This is a work-in-progress blog post. It will be updated when more information is available.
For more detailed information about the vulnerability, see the How the Critical OpenSSL Vulnerability may affect Popular Container Images blog post.
A critical vulnerability with an expected high or critical severity rate of CVSS score is about to be announced on November 1st on the OpenSSL project. There are still no details besides an announcement on the OpenSSL mailing list on October 25th that says:
Hello, The OpenSSL project team would like to announce the forthcoming release of OpenSSL version 3.0.7. This release will be made available on Tuesday 1st November 2022 between 1300-1700 UTC. OpenSSL 3.0.7 is a security-fix release. The highest severity issue fixed in this release is CRITICAL: https://www.openssl.org/policies/general/security-policy.html Yours The OpenSSL Project Team
Given the criticality rating of the vulnerability, the commonality of OpenSSL, and prior history of broadly impacting OpenSSL vulnerabilities, it is a good idea to be prepared to update your software as soon as possible.
It is not clear if it will affect just the OpenSSL binary or the OpenSSL libraries as well. And to make things more complicated, different Linux distributions use different names for the OpenSSL libraries, such as libssl for Debian based distributions or openssl-libs for RPM based ones.
OpenSSLv3 is also included in Node.j v18.x and v.19.x package versions, and may also be nested or transitive within other dependencies, so expect more instances of it than what’s immediately obvious.
This article provides guidance on how you can use Sysdig Secure to generate an inventory of container images that contain OpenSSL within your environment that can be useful for executive reporting or prioritizing and aligning the teams for the inevitable remediation work.
The CVE ID hasn’t been disclosed yet, however, you can use the reporting capabilities to look for specific vulnerable packages and versions in your environment.
As mentioned before, different Linux distributions use different names for the OpenSSL libraries, such as libssl for Debian based distributions or openssl-libs for RPM based ones. To cover all the cases, you should generate 2 different reports, one for the package names that contains “openssl” and another one for the package names that starts with “libssl”. See the official documentation for more information on how to create reports.
To reveal affected Node.js packages, you should generate additional reports, one for package name equal to “Node.js” and version that starts with “18” and another one for package name equal to “Node.js” and version that starts with “19”.
Let’s create a report to look for OpenSSL packages that can be affected (version 3) by going to “Vulnerability” -> “Reporting”
Then select the “Add a report” button:
The report we are looking for is as follows:
We want to use the conditions to show the container images that have a package name that contains OpenSSL and the package version starts with 3. You can customize the scheduled frequency, set it to daily, and select preferred choice for notification (email, slack, webhook).
As explained before, the vulnerability only affects versions 3.0.X
Then, we can press the ‘Preview’ button to show a preview of the report.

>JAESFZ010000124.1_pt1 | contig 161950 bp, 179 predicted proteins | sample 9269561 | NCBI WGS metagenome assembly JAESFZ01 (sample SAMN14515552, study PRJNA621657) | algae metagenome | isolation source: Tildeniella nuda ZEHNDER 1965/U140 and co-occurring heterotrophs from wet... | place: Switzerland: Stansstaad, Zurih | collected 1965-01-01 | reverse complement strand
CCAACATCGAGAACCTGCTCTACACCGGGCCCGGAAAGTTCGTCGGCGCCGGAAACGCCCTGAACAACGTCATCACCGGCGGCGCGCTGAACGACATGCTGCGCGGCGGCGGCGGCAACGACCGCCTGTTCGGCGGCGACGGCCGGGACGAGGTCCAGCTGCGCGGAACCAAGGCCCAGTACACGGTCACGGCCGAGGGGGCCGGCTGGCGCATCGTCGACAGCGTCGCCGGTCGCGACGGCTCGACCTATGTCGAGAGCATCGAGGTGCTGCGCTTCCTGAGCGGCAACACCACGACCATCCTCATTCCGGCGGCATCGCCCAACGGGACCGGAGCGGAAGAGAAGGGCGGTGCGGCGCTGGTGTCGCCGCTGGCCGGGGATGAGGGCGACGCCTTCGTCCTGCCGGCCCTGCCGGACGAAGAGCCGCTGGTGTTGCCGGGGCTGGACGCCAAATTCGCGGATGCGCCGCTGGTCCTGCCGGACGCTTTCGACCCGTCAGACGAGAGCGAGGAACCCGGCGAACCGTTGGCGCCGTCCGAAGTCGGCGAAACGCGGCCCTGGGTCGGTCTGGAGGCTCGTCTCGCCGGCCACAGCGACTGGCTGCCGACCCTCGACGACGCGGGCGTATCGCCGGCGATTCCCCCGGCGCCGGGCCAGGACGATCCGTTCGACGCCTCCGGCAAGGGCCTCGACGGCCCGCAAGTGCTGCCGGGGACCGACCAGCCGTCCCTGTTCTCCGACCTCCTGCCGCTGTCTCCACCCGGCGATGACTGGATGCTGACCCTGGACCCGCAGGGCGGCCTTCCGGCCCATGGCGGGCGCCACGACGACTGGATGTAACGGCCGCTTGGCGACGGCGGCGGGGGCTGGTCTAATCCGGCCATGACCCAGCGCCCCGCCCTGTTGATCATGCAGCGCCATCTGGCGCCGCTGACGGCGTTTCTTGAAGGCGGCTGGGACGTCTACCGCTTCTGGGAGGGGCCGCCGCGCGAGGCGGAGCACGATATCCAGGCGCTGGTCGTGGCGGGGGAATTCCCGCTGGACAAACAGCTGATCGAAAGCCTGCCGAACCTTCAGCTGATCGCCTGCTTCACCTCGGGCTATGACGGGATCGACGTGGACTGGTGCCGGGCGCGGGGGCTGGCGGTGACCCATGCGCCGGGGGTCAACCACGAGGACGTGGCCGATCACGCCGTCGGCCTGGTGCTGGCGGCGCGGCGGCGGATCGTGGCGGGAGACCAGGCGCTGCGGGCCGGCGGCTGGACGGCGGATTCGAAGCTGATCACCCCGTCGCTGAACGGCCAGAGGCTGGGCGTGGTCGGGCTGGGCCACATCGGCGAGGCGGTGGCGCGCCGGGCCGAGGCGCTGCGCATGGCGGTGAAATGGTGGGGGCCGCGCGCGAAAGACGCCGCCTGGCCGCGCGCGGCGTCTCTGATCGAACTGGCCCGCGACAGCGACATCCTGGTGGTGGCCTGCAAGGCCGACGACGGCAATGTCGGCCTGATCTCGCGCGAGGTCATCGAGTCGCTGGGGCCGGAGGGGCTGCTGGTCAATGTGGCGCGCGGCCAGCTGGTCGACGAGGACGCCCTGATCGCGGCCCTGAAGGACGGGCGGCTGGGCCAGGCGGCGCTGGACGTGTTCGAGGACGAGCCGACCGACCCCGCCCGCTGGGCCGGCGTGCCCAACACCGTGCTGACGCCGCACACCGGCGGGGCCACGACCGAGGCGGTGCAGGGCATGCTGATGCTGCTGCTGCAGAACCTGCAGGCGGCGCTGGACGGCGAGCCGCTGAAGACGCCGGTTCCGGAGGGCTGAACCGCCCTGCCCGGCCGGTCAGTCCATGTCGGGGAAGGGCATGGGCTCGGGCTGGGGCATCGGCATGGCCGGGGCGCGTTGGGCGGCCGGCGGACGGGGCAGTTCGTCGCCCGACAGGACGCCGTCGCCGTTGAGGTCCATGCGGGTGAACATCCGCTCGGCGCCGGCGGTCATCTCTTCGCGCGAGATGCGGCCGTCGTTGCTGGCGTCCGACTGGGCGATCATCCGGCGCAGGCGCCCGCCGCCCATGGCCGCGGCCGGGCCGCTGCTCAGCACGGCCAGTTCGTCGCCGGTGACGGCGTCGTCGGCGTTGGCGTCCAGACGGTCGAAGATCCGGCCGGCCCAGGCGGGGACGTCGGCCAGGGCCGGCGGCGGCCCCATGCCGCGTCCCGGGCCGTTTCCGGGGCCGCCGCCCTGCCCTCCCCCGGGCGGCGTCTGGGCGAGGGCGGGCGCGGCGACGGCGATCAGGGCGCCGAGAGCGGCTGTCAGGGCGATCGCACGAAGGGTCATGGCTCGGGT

The report can also be manually generated by selecting the report in the “Vulnerability” -> “Reporting” section and pressing the “Generate now” button:
After a few seconds (depending on your environment), the report will be ready to download:
In this case, it is a CSV file (it can be a JSON or NDJSON file) that contains all the available information including the image name and version as well as the Kubernetes context (K8S cluster name, K8S namespace name, K8S workload type, K8S workload name & K8S container name).
The CSV file can be opened with LibreOffice for example to get all the details.
Remember this example was just for the OpenSSL package, it would be required to create other similar reports for the libssl and Node.js packages explained before.
Using the legacy engine
If using the legacy engine, the steps are quite similar (see the official documentation for more information). We should prepare similar reports, one for the package name”openssl”, one for the package name “libssl”, and one for package name “Node.js”.
This time the report is created in the “Vulnerabilities” -> “Scheduled reports”
Then select the “Add a report” button:
Fill in the data as previously explained, but this time, the condition is to filter the images that contain the package named “OpenSSL”. Here are the simple 3 steps to apply:
- Create report
- Add condition (package name only, the package version can be filtered in the CSV/JSON file directly):
- Preview and Save
Once scheduled and executed, it will be sent to the email you configured as well as available to be downloaded.
In this case, it is a CSV file (it can be a JSON file) that contains all the available information including the image name and version as well as the Kubernetes context (K8S cluster name, K8S namespace name, K8S workload type, K8S workload name & K8S container name).
The CSV file can be opened with LibreOffice for example to get all the details and filter by the package version desired:
We will keep the content updated as more information becomes available.
The post Using Sysdig Secure to prepare for the November 2022 OpenSSL Vulnerability appeared first on Sysdig.